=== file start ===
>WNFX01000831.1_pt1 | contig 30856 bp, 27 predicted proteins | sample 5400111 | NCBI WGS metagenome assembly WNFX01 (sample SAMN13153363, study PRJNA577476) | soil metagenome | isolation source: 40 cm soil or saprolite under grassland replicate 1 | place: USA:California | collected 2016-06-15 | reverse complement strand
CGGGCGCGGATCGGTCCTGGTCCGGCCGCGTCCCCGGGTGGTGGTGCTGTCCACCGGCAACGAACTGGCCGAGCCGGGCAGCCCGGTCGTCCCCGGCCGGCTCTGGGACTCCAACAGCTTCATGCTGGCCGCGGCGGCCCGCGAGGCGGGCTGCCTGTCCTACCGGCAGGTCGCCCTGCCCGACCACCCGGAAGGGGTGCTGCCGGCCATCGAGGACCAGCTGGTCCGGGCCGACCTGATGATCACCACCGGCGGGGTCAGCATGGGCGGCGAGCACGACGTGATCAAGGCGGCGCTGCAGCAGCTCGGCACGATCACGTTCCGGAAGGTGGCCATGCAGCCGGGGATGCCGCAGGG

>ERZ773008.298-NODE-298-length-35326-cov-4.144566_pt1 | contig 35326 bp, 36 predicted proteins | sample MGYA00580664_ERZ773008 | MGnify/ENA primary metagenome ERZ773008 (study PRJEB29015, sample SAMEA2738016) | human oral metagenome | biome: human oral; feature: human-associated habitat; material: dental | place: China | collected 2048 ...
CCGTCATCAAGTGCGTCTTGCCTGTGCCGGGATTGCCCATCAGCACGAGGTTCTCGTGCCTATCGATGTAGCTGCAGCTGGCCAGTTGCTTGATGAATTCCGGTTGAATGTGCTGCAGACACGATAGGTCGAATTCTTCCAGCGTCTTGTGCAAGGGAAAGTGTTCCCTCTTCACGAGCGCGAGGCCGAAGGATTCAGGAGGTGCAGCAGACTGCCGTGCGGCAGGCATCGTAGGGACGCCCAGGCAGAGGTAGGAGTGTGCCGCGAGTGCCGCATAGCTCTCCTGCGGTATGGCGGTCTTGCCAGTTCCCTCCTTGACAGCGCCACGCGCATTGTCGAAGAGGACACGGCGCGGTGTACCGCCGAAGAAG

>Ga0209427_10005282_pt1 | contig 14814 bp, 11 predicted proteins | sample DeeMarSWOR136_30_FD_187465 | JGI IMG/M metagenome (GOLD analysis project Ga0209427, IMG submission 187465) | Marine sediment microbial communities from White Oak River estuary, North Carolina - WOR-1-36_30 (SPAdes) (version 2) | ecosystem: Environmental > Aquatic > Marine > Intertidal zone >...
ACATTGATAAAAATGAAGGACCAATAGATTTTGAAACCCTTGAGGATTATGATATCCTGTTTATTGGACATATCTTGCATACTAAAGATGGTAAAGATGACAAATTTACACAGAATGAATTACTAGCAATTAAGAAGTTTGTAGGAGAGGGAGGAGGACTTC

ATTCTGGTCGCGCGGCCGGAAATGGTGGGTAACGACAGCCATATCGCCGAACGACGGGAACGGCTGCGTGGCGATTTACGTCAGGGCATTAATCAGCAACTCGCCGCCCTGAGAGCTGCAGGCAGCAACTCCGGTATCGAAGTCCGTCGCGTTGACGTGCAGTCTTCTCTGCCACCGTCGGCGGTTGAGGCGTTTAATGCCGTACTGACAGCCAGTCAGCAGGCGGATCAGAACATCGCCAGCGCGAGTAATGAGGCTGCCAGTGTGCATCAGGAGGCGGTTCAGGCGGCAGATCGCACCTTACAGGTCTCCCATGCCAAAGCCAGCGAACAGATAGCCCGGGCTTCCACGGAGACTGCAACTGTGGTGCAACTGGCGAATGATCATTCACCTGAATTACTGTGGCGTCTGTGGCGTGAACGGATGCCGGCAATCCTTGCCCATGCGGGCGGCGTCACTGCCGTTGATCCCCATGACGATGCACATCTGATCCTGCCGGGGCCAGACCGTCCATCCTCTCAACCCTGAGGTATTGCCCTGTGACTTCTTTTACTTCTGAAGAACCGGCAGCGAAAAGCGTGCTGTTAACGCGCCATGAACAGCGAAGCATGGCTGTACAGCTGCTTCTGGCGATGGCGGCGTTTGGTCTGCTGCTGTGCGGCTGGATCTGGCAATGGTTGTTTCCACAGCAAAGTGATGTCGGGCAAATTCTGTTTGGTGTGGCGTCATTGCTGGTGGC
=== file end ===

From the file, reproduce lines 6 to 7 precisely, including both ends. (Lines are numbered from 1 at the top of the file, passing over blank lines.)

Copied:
ACATTGATAAAAATGAAGGACCAATAGATTTTGAAACCCTTGAGGATTATGATATCCTGTTTATTGGACATATCTTGCATACTAAAGATGGTAAAGATGACAAATTTACACAGAATGAATTACTAGCAATTAAGAAGTTTGTAGGAGAGGGAGGAGGACTTC

ATTCTGGTCGCGCGGCCGGAAATGGTGGGTAACGACAGCCATATCGCCGAACGACGGGAACGGCTGCGTGGCGATTTACGTCAGGGCATTAATCAGCAACTCGCCGCCCTGAGAGCTGCAGGCAGCAACTCCGGTATCGAAGTCCGTCGCGTTGACGTGCAGTCTTCTCTGCCACCGTCGGCGGTTGAGGCGTTTAATGCCGTACTGACAGCCAGTCAGCAGGCGGATCAGAACATCGCCAGCGCGAGTAATGAGGCTGCCAGTGTGCATCAGGAGGCGGTTCAGGCGGCAGATCGCACCTTACAGGTCTCCCATGCCAAAGCCAGCGAACAGATAGCCCGGGCTTCCACGGAGACTGCAACTGTGGTGCAACTGGCGAATGATCATTCACCTGAATTACTGTGGCGTCTGTGGCGTGAACGGATGCCGGCAATCCTTGCCCATGCGGGCGGCGTCACTGCCGTTGATCCCCATGACGATGCACATCTGATCCTGCCGGGGCCAGACCGTCCATCCTCTCAACCCTGAGGTATTGCCCTGTGACTTCTTTTACTTCTGAAGAACCGGCAGCGAAAAGCGTGCTGTTAACGCGCCATGAACAGCGAAGCATGGCTGTACAGCTGCTTCTGGCGATGGCGGCGTTTGGTCTGCTGCTGTGCGGCTGGATCTGGCAATGGTTGTTTCCACAGCAAAGTGATGTCGGGCAAATTCTGTTTGGTGTGGCGTCATTGCTGGTGGC